BAT REX 500 Power Amplifier

hfnoutstandingLess is very much more in BAT's flagship stereo power amp where its third-generation 'SuperPak+' PSU meets a fully balanced output stage featuring N-channel MOSFETs

Here's a fun game to play: look through the product catalogue of US manufacturer Balanced Audio Technology and try to spot the odd one out. It should only take you a matter of seconds because all of its current models, bar one, employ tubes in either their power or preamp stages. And if you still haven't realised I'm talking about the new REX 500 power amplifier, it's the one that's roughly twice as big as all the others.

A two-channel model rated at 500W a side, but with the option to be specified at purchase as a 1kW mono design, the REX 500 is described as BAT's 'flagship solid state' amplifier, but at £22,500 also counts as its flagship amp, full stop. Below it is the £14,995 tube-toting VK-90t. This is also something of a beast, claiming 2x80W from its 6C33C-B triode power tubes and weighing 45kg, yet the REX 500 goes further, tipping the scales at 63.5kg. The arc-shaped handle mounted to its rear, which echoes a design detail found on other BAT models, is therefore useful when it comes to getting the amplifier in place.


BAT's 'SuperPak+' PSU includes two huge toroidal transformers with eight hybrid silver foil/oil capacitors per side [orange, centre]. The two (voltage/power amp) stages employ N-channel MOSFETs only, the latter featuring 24 IR FETs in a balanced/bridged configuration [on each heatsink]

Secret Sauce
BAT's web page, and accompanying 'white paper', for the REX 500 tell us that the amplifier employs solely N-channel FETs in both its driver and power stages, and provides a hint of the thinking behind its 'SuperPak' power supplies with their parallel mix of electrolytic and hybrid silver foil/oil reservoir capacitors. There is no mention, however, of the high running temperature (55-65oC across the chassis) or the fact it's pulling 500W from the wall when idle.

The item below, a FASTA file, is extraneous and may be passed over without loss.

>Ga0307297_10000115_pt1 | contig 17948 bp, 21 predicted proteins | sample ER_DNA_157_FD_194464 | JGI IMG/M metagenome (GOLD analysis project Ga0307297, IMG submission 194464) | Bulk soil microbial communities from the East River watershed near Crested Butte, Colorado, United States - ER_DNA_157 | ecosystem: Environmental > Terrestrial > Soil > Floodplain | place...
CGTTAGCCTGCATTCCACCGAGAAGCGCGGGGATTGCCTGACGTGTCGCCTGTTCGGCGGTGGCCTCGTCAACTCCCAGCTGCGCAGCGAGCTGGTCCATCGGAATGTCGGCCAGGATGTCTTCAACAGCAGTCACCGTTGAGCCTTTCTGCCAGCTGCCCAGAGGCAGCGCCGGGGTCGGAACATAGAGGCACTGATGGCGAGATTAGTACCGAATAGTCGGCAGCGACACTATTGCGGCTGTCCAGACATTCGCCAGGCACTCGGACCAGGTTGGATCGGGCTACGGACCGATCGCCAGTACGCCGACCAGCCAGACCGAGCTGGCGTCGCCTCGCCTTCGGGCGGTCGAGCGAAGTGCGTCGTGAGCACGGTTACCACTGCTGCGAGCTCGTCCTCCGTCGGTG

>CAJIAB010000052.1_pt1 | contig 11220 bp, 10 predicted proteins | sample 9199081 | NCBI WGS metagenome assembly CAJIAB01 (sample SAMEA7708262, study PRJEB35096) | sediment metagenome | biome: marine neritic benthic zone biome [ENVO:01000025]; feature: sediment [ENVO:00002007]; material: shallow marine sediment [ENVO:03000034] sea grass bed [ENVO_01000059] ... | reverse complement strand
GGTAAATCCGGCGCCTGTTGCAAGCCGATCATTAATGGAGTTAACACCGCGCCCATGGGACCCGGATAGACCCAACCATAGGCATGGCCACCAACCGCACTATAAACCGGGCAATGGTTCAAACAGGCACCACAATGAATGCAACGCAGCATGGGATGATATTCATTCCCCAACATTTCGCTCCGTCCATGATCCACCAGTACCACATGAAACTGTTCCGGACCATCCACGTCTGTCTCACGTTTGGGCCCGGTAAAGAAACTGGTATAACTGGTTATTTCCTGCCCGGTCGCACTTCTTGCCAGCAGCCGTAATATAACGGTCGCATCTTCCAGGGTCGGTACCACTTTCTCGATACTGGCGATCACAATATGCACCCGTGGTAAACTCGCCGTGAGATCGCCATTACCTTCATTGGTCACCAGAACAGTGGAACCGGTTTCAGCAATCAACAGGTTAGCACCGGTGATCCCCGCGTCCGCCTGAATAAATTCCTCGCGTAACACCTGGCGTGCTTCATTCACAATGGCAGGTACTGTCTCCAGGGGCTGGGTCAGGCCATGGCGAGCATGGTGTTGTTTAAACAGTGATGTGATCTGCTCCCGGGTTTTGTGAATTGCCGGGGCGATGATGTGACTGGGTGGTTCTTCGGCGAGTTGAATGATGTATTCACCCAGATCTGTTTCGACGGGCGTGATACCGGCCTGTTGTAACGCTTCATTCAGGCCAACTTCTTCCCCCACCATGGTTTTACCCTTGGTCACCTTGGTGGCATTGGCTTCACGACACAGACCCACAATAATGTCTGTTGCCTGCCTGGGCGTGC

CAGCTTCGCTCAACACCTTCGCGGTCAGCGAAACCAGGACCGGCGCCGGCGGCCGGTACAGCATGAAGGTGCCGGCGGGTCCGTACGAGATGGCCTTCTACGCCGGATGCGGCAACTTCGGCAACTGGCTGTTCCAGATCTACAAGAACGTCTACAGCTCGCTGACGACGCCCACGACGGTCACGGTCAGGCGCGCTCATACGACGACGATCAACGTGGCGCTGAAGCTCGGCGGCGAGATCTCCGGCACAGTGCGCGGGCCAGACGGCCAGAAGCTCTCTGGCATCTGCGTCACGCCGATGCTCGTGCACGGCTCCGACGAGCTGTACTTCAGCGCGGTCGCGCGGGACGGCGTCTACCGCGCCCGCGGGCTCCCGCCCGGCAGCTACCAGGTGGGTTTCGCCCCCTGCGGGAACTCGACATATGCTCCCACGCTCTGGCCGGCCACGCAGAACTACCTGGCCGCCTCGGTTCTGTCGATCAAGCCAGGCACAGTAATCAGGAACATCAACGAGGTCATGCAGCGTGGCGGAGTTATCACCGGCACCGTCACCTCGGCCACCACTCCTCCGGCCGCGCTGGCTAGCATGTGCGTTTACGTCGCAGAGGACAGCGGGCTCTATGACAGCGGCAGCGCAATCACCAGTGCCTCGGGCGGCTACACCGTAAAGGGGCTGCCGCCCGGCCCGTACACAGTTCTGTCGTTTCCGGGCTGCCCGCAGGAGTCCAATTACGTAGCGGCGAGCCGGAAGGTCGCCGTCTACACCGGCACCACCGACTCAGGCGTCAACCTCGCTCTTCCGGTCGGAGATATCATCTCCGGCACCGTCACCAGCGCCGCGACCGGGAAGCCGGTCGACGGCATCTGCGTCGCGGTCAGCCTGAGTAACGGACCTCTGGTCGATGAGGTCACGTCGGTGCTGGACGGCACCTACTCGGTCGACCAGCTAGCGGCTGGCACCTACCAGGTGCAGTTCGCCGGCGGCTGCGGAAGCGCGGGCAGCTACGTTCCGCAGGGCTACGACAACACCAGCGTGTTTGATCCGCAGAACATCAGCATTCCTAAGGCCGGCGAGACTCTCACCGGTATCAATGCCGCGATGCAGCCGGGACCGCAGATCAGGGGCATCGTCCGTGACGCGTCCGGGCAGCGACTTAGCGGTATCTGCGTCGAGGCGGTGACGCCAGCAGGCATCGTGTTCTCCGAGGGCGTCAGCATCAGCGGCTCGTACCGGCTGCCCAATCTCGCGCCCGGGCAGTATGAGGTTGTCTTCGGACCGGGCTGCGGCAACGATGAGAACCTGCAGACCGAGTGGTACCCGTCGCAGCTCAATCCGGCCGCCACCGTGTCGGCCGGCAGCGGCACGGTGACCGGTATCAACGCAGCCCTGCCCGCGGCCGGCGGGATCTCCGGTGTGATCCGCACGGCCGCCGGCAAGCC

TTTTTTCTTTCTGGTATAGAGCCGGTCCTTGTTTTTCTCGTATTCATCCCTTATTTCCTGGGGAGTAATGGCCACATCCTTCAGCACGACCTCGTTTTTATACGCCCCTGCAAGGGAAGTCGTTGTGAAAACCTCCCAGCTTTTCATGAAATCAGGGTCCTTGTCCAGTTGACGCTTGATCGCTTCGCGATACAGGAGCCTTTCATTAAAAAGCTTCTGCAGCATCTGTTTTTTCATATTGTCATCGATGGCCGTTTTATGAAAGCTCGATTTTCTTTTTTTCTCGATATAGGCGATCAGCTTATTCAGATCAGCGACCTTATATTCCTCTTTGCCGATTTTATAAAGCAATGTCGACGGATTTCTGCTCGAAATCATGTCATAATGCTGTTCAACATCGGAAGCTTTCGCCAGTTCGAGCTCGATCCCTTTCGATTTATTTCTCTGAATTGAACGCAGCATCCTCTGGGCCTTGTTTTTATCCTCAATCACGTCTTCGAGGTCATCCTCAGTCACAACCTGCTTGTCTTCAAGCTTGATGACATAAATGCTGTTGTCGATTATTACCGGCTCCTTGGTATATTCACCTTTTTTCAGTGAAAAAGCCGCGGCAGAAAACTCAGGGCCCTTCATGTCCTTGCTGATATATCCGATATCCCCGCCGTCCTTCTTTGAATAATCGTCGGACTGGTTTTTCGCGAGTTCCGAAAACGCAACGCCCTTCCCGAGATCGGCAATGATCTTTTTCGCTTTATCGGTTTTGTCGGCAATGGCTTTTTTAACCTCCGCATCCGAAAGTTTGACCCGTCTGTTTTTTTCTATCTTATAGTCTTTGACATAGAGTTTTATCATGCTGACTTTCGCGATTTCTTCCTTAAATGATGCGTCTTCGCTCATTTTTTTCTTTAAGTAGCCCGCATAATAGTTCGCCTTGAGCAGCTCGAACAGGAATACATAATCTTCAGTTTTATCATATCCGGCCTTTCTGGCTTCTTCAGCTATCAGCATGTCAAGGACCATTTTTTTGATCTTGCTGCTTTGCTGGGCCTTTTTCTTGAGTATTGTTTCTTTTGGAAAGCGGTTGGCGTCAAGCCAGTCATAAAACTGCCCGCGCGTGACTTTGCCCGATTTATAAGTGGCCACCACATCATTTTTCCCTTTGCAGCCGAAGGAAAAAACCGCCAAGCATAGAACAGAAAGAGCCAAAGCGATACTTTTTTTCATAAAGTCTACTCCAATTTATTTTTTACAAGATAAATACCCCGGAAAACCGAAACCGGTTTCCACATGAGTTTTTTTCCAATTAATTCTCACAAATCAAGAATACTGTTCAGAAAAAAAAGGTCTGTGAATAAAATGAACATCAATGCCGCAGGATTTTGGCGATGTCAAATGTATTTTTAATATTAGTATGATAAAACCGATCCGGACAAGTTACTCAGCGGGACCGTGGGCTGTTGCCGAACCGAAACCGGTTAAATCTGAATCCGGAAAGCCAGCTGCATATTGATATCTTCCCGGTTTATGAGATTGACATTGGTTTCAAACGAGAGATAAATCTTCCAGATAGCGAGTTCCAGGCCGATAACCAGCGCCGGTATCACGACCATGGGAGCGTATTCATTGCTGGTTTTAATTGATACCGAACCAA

Designer Victor Khomenko is very cautious about calling the REX 500 a 'Class A amplifier' and prefers the term 'heavily biased Class A/B'. Furthermore, while the amplifier does not use complementary PNP/NPN transistor pairs, neither is its design quasi-complementary in the fashion of so many early transistor amps from the 1960s. Instead, the REX 500 takes its design cues from the Circlotron triode tube circuit patented by Wiggins in the US in 1958, though others had published similar topologies earlier. In fact, all BAT's amplifiers, whether tube or transistor, have employed a modified form of the bridged Circlotron configuration.

Float Like A Butterfly...
The REX 500 follows suit with two single-ended groups of 12 N-channel FETs per channel, bridged and with floating power supplies. Moreover, because the preceding N-channel driver stage is fully balanced, both phases are already present to feed the two bridged single-ended blocks directly (ie, no additional inverter stage is required).


The curvaceous industrial design of the REX 500 reflects an aesthetic first introduced to celebrate BAT's 25th anniversary. Just one control breaks the broad sweep of the heavy fascia – a long on/off rocker and blue LED

The circuit looks elegant enough, and benefits from a very soft transition from Class A to A/B at higher power, but requires great care in its optimisation and stability – the same can be said when attempting to measure this amplifier. Also, because the REX 500's output is floating it should not be connected to any loudspeaker with a grounded 'black' terminal...

That consideration aside, setup and operation are a breeze – once you've realised the amp has two IEC sockets to feed its twin, separate PSUs, another facet of its 'true dual-mono design'. In between these are PSU fuse holders, and above are reset buttons for each channel should you manage to trigger the REX 500's protection circuits. Inputs are offered on balanced XLR only, to match the connections on BAT's REX 3 preamplifier.

Heavy Metal
While the weight of this amp might pose some installation questions – it will surely end up on a low stand on the floor – it's just a little more than 'standard width' at 483mm wide and BAT's industrial design does help it appear at least somewhat sleek. The metal chassis, offered in silver or black, has a smart brushed finish and a slight swoop effect courtesy of the widened front fascia. BAT's logo and the standby/power button take centre-stage: the only thing upsetting its symmetry is the model number, engraved on the lefthand side. The overall impression is of a premium amp that's been very well put together.

Balanced Audio Technology Inc.
Wilmington DE, USA
Supplied by: Karma-AV Ltd, York
01423 358846